What About Law Enforcement?

Isn’t law enforcement’s role to find and prosecute cyber criminals? Isn’t it the federal intelligence agencies’ role to deal with nation-state adversaries?

In theory, yes, and all the people from those organisations we that have met were extremely dedicated to those missions. But they also all acknowledged the difficulty of those tasks and the absence of resources required to help more victims of cyberattacks. The end result is that many organisations are still left to fend for themselves without real law enforcement support.

Lessons for Information Security Professionals

Lesson #1: Hackers Have Mums

Adversaries are normal people. They can be emotionally, psychologically, economically, and politically influenced like any other person. Therein lies the power of Adversary Management and the Offensive Countermeasures.

Lesson #2: Hackers Are Individuals with Whom You Can Negotiate

Given that adversaries are normal people, you can negotiate with them. It is possible to negotiate the prices of ransoms or extortion fees down, and it is possible to teach adversaries what are acceptable or unacceptable demands and behaviours.

Lesson #3: Defenders Need Techniques to See Through Attacks That Leverage Deception as a Primary Way to Achieving Success Over A Target

Deception is one of the most powerful instrument of power adversaries have, if not the most powerful because it impedes the defenders’ decision-making process and thus, in times of crisis, leads us into making decisions that may worsen our situation.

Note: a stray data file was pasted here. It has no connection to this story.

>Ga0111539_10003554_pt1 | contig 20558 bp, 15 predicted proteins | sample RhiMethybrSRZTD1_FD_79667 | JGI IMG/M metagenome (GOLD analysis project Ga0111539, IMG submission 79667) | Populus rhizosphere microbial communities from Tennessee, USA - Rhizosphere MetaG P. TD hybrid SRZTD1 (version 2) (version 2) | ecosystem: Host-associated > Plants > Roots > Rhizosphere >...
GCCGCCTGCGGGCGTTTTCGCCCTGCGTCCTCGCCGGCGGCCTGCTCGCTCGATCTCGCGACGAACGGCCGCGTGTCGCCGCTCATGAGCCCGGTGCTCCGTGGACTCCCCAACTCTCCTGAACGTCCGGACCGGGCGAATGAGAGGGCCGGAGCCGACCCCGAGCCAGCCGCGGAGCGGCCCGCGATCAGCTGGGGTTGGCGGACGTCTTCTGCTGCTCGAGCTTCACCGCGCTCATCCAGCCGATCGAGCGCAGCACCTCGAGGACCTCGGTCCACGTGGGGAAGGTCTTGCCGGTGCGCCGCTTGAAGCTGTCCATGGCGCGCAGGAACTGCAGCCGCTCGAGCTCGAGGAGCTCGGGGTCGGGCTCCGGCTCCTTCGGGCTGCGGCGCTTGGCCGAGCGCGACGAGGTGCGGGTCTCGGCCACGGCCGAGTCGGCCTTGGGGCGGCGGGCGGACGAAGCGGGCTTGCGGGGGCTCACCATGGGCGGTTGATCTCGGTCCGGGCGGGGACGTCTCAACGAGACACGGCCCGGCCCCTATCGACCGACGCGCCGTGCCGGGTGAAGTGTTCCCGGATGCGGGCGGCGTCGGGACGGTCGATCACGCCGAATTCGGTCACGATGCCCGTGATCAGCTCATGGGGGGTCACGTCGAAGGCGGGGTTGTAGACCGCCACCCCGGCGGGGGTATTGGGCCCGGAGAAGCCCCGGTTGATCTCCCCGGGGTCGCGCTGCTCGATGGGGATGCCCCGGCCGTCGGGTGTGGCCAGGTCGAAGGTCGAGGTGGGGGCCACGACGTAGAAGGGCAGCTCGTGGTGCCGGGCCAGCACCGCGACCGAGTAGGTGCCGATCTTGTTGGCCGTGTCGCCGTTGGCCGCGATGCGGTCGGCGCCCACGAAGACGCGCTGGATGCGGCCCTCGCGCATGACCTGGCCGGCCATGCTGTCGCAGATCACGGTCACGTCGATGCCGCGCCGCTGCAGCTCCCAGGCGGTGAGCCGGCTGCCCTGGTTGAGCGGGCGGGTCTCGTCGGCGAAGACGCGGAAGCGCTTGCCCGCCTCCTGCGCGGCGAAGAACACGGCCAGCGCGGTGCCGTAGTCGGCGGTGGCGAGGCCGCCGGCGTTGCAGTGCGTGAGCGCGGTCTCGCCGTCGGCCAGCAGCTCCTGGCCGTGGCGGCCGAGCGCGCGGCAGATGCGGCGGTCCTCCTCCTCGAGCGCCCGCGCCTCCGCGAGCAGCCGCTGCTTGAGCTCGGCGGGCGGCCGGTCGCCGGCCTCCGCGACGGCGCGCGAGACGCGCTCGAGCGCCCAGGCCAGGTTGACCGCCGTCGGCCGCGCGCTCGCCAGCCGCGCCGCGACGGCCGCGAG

A good information security professional should be equipped with structured analytics and crisis management techniques that quickly clarify the extent of a security intrusions, the business consequences, the skill-level of the hackers behind the backdoors, and their ability to hurt the organisation. Adversary Management is a field that ultimately attempts to provide those techniques.

Lesson #4: Hackers Can Be Found

Over long periods of time, defenders have the advantage of the attackers. We can find their identities and get them arrested. In the case of nation-state sponsored attacks, governments also have numerous instruments of power to force adversaries into slowing down or completely stopping their attacks. Albeit, we do acknowledge that the theory is easier said than done, and that smaller countries are often placed in a lose-lose situation whereby they cannot enforce good cyber security behaviour on larger countries, neither can they defend themselves against those countries. We believe that achieving cyber peace between nations is an area that still requires abundant research.

More information?

If the topics of Adversary Management and Offensive Countermeasures interest you, we recommend that you read our whitepaper entitled "An Introduction to the Offensive Countermeasures". In this whitepaper we propose a high-level framework that we have developed to assist people in our industry engage in more intelligent and informed conversations on these topics.